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NJ launches largest landfill remediation project ever in Kearny

The Department of Environmental Protection is launching a nearly $40 million project to cap and contain pollution from a 94-acre landfill in Kearny that dates back to the 1970s.

Ed Putnam, assistant director for the publicly funded site remediation project, says this is one of the largest landfill projects the state DEP has ever done.

He says the idea behind the nearly two-year project is to isolate the waste and contamination in order to keep the landfill leachate from flowing into the Passaic River.

“We’re going to install a cut-off wall that is going to completely encircle the landfill. Once that wall is in place, the landfill is then capped with an impermeable cap that will actually keep rainwater out,” says Putnam.

The plan is to pump water going in and out of the landfill and then ship that water off to appropriate treatment plants. Up to 83,000 gallons of leachate each day will be collected and sent to treatments.

In addition to keeping the landfill leachate from flowing into the Passaic River, Putnam says the landfill is not properly closed so it is still producing methane gas from the decomposition of the waste, so the DEP plans to control that too.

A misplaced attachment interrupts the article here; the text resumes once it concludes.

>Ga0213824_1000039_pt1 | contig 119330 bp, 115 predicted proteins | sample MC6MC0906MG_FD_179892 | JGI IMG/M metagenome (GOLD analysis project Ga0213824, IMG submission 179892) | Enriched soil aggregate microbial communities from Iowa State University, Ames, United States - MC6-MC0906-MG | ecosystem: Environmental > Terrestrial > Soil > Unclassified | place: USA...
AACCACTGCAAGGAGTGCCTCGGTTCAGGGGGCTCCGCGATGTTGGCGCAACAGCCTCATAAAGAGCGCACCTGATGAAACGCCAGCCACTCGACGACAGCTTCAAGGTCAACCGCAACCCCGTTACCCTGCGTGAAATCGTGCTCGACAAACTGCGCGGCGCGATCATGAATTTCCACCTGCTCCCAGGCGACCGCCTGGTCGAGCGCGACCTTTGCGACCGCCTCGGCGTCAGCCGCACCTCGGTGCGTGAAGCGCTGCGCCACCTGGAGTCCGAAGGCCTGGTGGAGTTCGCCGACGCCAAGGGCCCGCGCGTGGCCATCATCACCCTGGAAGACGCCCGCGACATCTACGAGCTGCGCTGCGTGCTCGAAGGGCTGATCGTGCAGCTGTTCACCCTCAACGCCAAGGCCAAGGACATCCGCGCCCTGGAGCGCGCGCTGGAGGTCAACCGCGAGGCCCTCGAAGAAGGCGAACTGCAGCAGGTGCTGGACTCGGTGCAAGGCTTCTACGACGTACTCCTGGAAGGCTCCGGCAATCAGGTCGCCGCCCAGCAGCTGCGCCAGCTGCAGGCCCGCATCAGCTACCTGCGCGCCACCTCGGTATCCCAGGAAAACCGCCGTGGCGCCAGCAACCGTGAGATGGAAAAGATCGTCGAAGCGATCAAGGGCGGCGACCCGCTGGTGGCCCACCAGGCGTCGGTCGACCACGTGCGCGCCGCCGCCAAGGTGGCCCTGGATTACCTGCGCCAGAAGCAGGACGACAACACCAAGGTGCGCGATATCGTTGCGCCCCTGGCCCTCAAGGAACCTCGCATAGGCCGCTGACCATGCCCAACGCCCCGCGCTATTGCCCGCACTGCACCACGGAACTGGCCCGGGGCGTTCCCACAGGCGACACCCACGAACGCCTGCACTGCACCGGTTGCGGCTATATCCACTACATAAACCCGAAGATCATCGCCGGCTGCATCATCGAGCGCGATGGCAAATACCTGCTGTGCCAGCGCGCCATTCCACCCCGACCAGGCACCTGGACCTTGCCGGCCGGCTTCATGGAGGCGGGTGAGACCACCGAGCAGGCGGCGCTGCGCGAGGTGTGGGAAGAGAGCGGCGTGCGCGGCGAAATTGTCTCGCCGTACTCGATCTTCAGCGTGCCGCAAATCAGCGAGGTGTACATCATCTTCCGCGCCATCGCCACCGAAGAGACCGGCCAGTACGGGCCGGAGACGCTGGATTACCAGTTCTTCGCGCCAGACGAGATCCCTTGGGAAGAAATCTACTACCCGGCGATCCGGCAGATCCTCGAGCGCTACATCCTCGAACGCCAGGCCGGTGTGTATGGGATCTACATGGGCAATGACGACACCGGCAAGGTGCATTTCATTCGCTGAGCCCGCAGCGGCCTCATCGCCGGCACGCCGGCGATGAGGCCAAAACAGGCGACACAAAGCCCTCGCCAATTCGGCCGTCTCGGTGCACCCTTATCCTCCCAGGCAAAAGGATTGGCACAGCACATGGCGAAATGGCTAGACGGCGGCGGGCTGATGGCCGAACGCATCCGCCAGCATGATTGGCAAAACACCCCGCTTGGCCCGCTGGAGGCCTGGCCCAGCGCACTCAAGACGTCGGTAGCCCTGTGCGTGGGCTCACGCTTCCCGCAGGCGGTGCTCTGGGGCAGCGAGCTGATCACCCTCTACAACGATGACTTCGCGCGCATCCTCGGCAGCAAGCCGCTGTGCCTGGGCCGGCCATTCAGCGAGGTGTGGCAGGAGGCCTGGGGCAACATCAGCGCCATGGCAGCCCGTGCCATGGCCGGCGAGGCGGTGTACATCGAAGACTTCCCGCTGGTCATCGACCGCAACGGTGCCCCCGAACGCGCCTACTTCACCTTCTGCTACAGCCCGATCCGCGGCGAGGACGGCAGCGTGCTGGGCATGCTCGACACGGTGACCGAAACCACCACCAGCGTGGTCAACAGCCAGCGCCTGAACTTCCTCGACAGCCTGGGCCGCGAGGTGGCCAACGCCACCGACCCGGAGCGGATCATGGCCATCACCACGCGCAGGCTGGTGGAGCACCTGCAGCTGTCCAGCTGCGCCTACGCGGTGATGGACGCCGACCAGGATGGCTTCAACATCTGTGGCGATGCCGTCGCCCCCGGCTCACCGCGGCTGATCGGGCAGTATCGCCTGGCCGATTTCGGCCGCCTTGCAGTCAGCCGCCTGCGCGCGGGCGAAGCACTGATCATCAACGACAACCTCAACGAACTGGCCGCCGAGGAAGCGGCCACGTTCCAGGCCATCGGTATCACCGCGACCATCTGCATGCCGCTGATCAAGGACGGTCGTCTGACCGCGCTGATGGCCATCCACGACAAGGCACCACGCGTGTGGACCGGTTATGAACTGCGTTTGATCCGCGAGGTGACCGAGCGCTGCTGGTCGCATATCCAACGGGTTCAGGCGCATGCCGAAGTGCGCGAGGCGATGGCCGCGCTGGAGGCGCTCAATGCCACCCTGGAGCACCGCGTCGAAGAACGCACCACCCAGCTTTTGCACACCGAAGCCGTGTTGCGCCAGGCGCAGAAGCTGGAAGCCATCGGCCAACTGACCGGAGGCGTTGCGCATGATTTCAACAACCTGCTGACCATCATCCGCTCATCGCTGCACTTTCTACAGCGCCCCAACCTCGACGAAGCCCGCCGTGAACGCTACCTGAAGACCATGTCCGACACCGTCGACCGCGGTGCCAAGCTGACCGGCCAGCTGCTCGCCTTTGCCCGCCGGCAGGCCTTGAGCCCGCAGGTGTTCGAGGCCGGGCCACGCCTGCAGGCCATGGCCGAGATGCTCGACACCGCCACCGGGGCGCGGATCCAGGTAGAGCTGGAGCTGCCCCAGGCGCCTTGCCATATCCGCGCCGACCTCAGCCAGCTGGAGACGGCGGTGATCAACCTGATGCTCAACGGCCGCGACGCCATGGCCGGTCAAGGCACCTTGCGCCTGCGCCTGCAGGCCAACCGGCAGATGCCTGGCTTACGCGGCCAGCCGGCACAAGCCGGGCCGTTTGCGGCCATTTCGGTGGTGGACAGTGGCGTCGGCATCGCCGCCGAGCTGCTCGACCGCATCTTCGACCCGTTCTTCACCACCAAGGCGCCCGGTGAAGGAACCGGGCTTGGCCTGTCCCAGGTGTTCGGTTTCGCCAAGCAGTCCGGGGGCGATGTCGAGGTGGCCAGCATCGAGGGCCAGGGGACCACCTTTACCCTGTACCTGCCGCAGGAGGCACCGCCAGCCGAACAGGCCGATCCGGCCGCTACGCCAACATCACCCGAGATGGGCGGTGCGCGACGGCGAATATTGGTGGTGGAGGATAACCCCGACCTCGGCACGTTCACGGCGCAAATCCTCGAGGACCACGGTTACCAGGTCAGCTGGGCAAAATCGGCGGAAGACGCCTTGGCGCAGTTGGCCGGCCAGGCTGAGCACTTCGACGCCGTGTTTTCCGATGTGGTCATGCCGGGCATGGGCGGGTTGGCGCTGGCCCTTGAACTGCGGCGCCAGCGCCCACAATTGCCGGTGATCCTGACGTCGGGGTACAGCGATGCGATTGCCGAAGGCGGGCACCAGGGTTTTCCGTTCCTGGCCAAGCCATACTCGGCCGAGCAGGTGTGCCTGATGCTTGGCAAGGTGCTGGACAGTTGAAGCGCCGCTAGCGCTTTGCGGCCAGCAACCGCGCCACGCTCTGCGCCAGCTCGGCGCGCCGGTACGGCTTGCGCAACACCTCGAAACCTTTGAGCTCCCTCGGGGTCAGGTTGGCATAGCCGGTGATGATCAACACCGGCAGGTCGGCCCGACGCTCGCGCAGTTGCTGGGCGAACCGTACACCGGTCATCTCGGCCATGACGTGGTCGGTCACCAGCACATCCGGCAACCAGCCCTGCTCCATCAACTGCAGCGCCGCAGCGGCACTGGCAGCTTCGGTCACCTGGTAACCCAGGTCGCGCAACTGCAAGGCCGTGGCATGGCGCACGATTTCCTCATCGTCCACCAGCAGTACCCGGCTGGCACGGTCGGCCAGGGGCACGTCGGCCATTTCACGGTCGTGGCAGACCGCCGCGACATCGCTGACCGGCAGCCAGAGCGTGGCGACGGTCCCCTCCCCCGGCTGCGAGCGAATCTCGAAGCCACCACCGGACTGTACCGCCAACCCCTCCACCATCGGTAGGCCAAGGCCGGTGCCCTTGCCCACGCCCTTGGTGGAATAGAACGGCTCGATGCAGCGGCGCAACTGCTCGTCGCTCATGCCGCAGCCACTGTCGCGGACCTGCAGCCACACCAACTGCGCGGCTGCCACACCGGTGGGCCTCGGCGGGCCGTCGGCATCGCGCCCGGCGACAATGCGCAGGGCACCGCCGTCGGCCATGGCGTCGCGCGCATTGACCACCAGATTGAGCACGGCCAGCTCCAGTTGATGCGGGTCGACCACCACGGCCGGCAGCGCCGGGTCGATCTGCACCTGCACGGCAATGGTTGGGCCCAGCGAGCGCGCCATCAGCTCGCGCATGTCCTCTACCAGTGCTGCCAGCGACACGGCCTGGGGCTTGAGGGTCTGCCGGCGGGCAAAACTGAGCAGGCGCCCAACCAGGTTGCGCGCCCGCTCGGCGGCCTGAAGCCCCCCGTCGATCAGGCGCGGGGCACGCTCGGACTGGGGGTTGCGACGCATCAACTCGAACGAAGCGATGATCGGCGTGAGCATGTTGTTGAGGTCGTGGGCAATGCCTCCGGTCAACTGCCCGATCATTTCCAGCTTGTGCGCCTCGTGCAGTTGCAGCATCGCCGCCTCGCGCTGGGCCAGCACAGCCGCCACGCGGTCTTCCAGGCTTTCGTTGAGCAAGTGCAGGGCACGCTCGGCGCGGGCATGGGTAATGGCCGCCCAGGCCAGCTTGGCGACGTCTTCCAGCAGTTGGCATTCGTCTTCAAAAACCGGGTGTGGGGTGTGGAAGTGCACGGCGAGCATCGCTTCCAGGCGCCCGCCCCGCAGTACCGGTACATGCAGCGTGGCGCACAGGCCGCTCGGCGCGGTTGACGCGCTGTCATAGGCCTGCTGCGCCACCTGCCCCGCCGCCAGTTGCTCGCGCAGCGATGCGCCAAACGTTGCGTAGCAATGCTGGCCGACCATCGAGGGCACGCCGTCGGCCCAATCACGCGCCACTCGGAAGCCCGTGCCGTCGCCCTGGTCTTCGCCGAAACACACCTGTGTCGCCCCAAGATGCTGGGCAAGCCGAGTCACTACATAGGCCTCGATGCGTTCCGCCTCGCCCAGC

Contaminated leachate flows from the landfill into the river through groundwater that migrates under rail lines and wetlands. In 1999, the DEP began work to investigate the nature and the extent of contamination at the landfill.

Several steps were then taken to prepare the site for proper closure, but the project never moved forward. But now, the DEP has earmarked money from its publicly funded cleanup program to proceed with the project. It’s part of an overall effort to improve water quality in the Passaic River.

The DEP does not do many of these kind of projects. In fact, no other landfill remediation projects are planned for this year, says Putnam. But if you go back into the 1980s and 1990s, with the federal Superfund program, there were several landfills that required remediation through that program.

One of the unique things about this Kearny landfill site, is that the project is going to be a highway visible site to all commuters in the area.

“Northeast Corridor, NJ Transit, PATH trains all pass by this site, as well as the New Jersey Turnpike,” he adds. However, no traffic will be affected by this project.

At the completion of this project, the site will be planted with wildflowers, grasses and other plants for songbirds and wildlife.

For project updates, visit

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